Thank God, school would be out for the year in four days.
Four days. Four long days.
Nora-Leigh was already daydreaming about how she would spend her summer. Searching for treasure, panning for gold, discovering unknown possibilities. It was her one true ambition. Find a long lost treasure, make a fortune and travel the world to see all the wondrous sights she’d read about.
Nora-Leigh glanced at the timepiece pinned to the front of her bodice. Outdoor recess time was over. She hated to go indoors, not only because she had to resume teaching, but also because this was the first sunny day all week. She trudged across the schoolyard and rang the bell to get the children inside. She heaved a heartfelt sigh. Four days… How many hours was that? she wondered, as she stepped into the small single room. She now had a mathematical problem for the older children to solve this afternoon. Of course, they had to work on geography first-–Nora-Leigh’s favorite subject.
After school Nora-Leigh, as exhilarated about her freedom as any one of her charges, rushed home and changed into trousers and one of her grandfather’s chambray shirts. She stuffed her hair up beneath a dingy old straw gardening hat and grabbed a shovel. She ran off feeling much like a guilty child avoiding chores.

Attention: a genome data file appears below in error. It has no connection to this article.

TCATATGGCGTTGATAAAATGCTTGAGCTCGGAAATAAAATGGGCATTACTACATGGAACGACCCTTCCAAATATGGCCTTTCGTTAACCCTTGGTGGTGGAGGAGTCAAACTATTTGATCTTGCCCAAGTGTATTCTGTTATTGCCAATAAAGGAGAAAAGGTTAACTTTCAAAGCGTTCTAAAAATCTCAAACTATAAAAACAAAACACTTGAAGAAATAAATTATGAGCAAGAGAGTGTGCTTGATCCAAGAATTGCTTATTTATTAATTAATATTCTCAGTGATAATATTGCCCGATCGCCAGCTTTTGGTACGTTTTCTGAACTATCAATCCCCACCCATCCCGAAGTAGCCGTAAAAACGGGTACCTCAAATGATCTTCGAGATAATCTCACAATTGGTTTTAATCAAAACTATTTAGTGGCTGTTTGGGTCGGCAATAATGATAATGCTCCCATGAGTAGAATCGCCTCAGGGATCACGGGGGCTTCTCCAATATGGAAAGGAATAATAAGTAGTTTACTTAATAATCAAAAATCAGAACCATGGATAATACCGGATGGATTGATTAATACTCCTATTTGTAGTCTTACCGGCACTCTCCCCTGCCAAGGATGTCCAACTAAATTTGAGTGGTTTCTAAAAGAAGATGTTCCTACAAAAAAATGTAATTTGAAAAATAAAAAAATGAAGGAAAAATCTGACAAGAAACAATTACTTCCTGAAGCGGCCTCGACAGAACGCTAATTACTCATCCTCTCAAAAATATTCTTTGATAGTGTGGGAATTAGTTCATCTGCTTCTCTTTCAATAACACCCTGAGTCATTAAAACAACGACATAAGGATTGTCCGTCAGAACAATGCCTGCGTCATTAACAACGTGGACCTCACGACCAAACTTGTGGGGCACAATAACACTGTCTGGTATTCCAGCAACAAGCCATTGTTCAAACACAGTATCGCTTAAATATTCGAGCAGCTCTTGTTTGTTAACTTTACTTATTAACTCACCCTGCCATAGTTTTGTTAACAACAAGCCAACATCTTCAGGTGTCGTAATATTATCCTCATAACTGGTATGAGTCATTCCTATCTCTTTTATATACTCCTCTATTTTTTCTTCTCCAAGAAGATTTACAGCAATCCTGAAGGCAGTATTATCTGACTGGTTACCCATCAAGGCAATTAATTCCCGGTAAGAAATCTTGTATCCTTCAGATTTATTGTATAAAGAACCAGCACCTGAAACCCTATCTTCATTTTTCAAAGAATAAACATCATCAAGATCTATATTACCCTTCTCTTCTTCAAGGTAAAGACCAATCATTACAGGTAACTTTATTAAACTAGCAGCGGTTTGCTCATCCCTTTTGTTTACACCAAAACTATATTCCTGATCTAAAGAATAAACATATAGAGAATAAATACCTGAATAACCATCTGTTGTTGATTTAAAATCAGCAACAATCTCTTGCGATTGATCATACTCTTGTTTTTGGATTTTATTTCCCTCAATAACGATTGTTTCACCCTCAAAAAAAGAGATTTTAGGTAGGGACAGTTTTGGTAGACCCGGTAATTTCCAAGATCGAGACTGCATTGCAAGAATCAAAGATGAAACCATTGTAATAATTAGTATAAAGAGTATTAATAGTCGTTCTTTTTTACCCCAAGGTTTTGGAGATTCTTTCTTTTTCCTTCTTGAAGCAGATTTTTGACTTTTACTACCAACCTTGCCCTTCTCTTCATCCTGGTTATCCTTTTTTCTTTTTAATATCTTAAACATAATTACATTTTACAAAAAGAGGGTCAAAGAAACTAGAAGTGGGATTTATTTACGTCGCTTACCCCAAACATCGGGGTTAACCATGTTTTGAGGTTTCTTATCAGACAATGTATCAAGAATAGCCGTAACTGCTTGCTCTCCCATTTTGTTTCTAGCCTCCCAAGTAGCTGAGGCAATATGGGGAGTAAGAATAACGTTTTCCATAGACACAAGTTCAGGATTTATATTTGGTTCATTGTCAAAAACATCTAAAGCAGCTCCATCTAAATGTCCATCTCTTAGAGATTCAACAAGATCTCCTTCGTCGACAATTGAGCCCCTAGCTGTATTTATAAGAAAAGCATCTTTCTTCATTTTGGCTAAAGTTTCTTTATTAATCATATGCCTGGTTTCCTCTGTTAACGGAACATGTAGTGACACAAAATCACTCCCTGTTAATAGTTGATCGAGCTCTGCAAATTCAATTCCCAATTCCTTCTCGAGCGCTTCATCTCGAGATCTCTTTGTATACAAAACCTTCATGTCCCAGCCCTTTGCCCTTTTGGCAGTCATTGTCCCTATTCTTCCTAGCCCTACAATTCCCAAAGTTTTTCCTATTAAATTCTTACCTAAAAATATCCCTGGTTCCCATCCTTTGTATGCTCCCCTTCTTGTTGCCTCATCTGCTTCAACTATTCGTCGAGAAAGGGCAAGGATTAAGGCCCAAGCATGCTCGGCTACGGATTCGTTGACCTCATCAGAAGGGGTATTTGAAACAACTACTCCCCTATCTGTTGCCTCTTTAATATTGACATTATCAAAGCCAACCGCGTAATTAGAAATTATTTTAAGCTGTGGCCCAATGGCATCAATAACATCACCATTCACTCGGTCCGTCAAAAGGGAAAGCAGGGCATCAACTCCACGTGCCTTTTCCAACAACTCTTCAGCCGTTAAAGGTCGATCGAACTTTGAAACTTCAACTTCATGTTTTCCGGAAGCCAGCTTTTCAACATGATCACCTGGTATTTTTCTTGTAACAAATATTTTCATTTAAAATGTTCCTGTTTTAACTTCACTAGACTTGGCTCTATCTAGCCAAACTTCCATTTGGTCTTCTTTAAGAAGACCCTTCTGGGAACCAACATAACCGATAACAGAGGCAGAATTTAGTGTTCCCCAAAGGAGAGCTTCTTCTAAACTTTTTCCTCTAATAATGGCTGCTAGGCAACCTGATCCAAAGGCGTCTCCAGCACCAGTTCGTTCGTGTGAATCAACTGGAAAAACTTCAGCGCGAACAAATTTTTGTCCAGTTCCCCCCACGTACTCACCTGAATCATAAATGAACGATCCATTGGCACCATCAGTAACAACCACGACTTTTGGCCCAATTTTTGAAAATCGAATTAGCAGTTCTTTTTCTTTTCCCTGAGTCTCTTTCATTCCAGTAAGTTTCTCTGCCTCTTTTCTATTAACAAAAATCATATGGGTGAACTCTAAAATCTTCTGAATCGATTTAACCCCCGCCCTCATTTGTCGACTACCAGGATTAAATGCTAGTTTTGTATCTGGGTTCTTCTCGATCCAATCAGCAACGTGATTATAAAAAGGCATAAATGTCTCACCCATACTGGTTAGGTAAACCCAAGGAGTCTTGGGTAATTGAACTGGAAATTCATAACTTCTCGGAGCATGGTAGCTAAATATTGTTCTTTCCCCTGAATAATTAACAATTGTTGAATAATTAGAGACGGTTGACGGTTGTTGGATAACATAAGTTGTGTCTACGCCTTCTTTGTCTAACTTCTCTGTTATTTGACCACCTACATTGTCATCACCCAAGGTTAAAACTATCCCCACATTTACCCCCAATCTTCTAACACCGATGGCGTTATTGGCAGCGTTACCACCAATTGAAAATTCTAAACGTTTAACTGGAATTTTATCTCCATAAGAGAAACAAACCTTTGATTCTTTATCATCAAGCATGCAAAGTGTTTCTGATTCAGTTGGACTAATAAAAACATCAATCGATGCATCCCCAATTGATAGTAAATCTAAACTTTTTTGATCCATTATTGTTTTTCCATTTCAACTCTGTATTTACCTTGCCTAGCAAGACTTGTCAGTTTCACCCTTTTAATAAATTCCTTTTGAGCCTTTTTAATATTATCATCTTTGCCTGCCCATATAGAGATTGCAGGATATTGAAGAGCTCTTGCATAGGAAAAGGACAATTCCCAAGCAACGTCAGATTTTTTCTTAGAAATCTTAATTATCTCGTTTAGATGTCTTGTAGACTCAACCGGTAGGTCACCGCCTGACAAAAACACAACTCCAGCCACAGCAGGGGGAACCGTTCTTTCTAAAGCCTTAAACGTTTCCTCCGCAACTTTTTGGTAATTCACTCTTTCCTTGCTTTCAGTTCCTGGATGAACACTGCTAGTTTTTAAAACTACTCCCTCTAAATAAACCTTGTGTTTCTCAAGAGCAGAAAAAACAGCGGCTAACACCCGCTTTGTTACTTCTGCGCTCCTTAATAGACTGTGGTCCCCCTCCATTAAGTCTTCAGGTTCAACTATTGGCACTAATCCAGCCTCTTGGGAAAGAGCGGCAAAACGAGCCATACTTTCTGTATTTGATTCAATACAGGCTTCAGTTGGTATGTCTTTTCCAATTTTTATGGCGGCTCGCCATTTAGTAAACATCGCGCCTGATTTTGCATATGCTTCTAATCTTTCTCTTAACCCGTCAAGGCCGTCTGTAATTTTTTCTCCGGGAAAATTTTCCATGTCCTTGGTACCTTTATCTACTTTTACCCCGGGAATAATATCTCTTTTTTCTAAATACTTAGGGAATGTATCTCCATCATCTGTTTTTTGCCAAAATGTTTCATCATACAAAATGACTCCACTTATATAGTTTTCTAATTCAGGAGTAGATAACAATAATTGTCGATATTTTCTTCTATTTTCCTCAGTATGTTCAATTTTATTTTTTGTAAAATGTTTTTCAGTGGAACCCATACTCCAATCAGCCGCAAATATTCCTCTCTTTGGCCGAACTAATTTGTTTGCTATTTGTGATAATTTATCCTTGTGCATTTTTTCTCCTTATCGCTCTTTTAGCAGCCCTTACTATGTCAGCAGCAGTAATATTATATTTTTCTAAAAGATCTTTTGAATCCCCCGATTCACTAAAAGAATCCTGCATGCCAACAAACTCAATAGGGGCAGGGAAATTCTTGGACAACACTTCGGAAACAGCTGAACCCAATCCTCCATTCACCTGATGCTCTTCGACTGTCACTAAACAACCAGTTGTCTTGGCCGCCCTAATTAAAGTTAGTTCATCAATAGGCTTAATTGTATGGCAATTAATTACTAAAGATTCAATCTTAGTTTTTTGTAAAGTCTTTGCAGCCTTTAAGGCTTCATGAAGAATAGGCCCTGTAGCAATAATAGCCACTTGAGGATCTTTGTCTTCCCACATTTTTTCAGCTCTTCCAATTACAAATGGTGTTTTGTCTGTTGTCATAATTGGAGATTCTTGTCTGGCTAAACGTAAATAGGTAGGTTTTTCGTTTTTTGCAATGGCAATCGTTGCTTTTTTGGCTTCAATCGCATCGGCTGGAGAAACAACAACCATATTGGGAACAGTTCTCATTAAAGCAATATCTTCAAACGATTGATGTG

She had been digging only fifteen minutes when an abrupt rustling in the trees behind her startled her so badly that she lost her balance and stumbled forward. With a screech that echoed around her in the trees and bounced back off the low hills, she fell into the shallow hole she’d been so diligently digging. She tumbled head over heels and landed on her hands and knees. Her shovel followed her in and landed with a plop, tossing up a clod of mud that splattered her face and neck. Mud squished between her fingers and splattered the thighs of her trousers. Unfortunately it had been raining for two straight days and only just today had the sun come out.
“Damnation!” She felt she could get away with the unladylike vulgarity since she was alone. Besides she rather liked the sound of it on her lips. “Damnation!”
Feeling as foolish as a dumb milk cow, she scrambled out of the hole. When she heard the same rustling again, she ducked beneath the drooping branches of a spreading fir tree. She squatted on her dirty knees and prayed that the dead needles would soften any sound she inadvertently made. What would her students think if they found their teacher covered in mud and digging a hole in the middle of nowhere?